Reading subtext from interview questions
Companies are free to use whatever kinds of knowledge and skill filters they would like to asses people before hiring them. An investment bank could ask you to sing a Michael Jackson song in your interview if that's what they really felt would tell them what they needed to know about you. So on one hand, there's not much use in trying to read too much into it.
If you present yourself honestly and clearly state the limits of your experience and knowledge, then the company can evaluate whether you'll be a good fit. In your example, perhaps it is the case that the position required a lot of network programming expertise from the very first day on the job. In that case, the company needs to know if you can answer those sorts of questions on the spot. If not, then it's likely that neither you nor the company feel it is a good fit.
On the other hand, interviews are also about detecting limitations in an future employee. No one knows everything, so sometimes an interviewer will intentionally make the questions very hard, or will find increasingly obscure topics, until they finally find things that a candidate cannot answer. This is not an attempt to embarrass or criticize the candidate -- it's merely important to know the limitations of people you hire just the same as it is important to know the areas in which they excel.
As a result, sometimes you will get lots of questions that seem to come from nowhere and which you cannot answer very well. This may not always imply that the job requires you to know that material -- it might just be a way for the hiring manager to know exactly what role you could fit into on the team.
Given all of this, the best course of action is to ask questions yourself. If you speak with a recruiter or an HR contact about a job prior to a technical assessment, try to ask lots of questions about the responsibilities of the role. If you have very specific preferences about the kinds of work that you will or will not accept, just politely describe them. You'll save yourself a lot of time this way. Most technical interviewers will be happy to describe the technical needs for the position and help explain why the particular interview questions they have asked are useful.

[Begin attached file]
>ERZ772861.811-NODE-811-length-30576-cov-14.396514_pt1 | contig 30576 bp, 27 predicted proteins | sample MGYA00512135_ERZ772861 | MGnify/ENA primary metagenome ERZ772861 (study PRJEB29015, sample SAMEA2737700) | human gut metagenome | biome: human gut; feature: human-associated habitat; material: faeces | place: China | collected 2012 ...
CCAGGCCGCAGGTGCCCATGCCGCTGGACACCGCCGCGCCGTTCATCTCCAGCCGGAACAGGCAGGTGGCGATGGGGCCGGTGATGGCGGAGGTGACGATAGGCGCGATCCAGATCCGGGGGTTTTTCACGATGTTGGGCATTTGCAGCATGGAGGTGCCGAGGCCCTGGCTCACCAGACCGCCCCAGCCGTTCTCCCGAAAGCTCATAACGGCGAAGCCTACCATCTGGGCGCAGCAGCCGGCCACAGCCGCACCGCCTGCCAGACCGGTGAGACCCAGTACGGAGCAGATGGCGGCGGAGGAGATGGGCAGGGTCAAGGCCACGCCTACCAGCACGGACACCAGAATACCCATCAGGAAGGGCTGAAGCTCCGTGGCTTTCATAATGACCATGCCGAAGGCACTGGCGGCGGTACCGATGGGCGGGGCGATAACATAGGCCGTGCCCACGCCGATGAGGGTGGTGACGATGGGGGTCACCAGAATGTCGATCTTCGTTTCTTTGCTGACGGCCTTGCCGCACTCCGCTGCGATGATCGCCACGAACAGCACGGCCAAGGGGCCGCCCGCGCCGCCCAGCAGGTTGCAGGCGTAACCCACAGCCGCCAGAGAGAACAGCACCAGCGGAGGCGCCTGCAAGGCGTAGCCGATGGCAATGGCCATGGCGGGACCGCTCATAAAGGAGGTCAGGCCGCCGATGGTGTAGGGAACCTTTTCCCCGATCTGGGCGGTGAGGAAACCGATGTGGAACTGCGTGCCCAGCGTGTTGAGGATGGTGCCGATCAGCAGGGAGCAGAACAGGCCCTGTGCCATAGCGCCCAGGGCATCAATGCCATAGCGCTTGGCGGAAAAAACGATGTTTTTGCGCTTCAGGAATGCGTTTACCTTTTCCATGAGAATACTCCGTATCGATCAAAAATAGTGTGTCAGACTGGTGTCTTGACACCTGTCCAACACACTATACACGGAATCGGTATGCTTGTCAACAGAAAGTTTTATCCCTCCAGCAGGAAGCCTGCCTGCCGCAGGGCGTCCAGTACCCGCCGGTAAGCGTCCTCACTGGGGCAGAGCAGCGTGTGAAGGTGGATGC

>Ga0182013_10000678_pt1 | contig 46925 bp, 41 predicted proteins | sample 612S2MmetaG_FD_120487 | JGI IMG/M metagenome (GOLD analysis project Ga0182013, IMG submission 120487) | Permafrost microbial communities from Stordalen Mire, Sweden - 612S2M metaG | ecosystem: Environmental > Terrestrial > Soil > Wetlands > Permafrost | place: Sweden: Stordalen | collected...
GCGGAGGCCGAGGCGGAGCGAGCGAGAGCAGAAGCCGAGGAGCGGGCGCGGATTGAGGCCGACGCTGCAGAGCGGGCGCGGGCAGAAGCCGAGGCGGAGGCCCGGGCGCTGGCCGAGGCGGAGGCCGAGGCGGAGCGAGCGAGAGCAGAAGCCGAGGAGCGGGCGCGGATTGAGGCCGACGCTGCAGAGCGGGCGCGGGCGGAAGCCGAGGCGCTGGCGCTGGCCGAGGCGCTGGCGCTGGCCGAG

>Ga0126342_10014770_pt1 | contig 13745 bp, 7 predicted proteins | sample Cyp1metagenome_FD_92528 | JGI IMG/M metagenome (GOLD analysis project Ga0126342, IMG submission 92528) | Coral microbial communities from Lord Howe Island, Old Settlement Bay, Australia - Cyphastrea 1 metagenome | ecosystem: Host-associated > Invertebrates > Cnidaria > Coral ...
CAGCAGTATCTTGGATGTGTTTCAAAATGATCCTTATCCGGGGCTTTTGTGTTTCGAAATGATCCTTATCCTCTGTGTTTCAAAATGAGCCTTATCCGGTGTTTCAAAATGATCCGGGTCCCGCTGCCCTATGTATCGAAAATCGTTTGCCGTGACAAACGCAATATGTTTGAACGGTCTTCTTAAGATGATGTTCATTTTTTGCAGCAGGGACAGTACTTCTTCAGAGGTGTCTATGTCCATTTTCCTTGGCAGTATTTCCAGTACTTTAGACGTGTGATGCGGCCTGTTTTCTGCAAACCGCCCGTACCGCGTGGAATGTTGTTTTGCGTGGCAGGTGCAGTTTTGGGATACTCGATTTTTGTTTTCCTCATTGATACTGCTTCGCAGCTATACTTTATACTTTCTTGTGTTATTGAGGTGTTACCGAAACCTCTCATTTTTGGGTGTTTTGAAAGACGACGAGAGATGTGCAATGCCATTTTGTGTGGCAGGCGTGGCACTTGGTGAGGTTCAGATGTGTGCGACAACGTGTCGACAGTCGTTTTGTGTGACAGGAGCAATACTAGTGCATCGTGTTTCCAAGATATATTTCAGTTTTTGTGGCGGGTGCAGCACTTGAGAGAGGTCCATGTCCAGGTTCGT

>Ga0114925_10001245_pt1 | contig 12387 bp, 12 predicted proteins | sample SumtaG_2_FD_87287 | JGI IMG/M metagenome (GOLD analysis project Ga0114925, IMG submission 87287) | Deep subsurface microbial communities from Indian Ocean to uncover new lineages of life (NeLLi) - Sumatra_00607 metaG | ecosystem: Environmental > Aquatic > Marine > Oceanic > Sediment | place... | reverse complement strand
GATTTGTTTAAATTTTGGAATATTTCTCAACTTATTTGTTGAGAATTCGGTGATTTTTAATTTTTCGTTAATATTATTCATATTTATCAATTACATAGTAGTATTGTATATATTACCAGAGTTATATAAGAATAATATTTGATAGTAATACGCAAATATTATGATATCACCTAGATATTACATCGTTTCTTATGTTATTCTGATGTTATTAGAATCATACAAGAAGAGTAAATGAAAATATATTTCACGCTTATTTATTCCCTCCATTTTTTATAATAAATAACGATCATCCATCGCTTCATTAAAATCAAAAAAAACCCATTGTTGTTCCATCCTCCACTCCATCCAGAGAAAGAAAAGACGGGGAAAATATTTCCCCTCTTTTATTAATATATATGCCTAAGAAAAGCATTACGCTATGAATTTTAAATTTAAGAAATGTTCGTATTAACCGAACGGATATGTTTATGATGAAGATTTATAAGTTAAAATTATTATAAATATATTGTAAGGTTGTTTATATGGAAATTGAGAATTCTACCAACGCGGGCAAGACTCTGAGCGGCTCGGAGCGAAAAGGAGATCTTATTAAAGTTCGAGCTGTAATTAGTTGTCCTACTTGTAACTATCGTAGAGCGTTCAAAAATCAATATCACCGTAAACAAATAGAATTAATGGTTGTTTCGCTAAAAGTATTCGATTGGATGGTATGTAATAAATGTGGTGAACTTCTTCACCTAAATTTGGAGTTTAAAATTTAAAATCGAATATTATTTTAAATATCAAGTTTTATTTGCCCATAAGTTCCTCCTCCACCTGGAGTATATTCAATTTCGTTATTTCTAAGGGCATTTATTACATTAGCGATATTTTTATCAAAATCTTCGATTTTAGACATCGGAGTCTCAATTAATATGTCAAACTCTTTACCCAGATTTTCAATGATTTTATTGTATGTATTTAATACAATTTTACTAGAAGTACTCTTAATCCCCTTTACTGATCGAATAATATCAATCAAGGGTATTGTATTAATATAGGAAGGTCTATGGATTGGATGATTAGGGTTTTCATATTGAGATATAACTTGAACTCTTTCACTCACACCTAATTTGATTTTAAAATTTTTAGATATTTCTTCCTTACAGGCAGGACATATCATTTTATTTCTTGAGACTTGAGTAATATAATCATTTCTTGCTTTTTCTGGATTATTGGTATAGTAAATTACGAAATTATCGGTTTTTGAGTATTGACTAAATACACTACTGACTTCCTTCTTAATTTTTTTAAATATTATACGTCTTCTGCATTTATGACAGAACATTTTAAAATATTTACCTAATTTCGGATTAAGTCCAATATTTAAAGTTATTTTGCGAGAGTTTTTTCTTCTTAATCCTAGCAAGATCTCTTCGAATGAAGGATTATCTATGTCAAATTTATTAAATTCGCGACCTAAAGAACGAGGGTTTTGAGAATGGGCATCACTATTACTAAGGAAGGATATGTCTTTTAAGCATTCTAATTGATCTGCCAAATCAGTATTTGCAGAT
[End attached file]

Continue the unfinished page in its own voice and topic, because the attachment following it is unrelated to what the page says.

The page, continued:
Learn a skill just for an interview
This is more of an opinion-focused question. My advice: if it doesn't cost you much (time, money, stress) to learn a new skill, then do it. The fact that it is showing up in lots of interviews means that it is likely to be valuable. Don't pay too much attention to your very specific preferences for what you "desire" to learn. In the future, who knows whether you will have wanted that skill or not. And learning at least a little bit about it now could pay big dividends later.
Obviously you must make trade-offs. You can't learn every skill, some skills are costly to learn, some skills have more questionable value than others, and you have to budget your time for other activities besides skill acquisition. No one can tell you how to value the different choice options in that context, but my opinion is that you should err more on the side of learning as many skills as you can. And sometimes picking a skill that represents every thing you think you would hate doing for a job and then forcing yourself to become good at it -- that can be a very enlightening experience.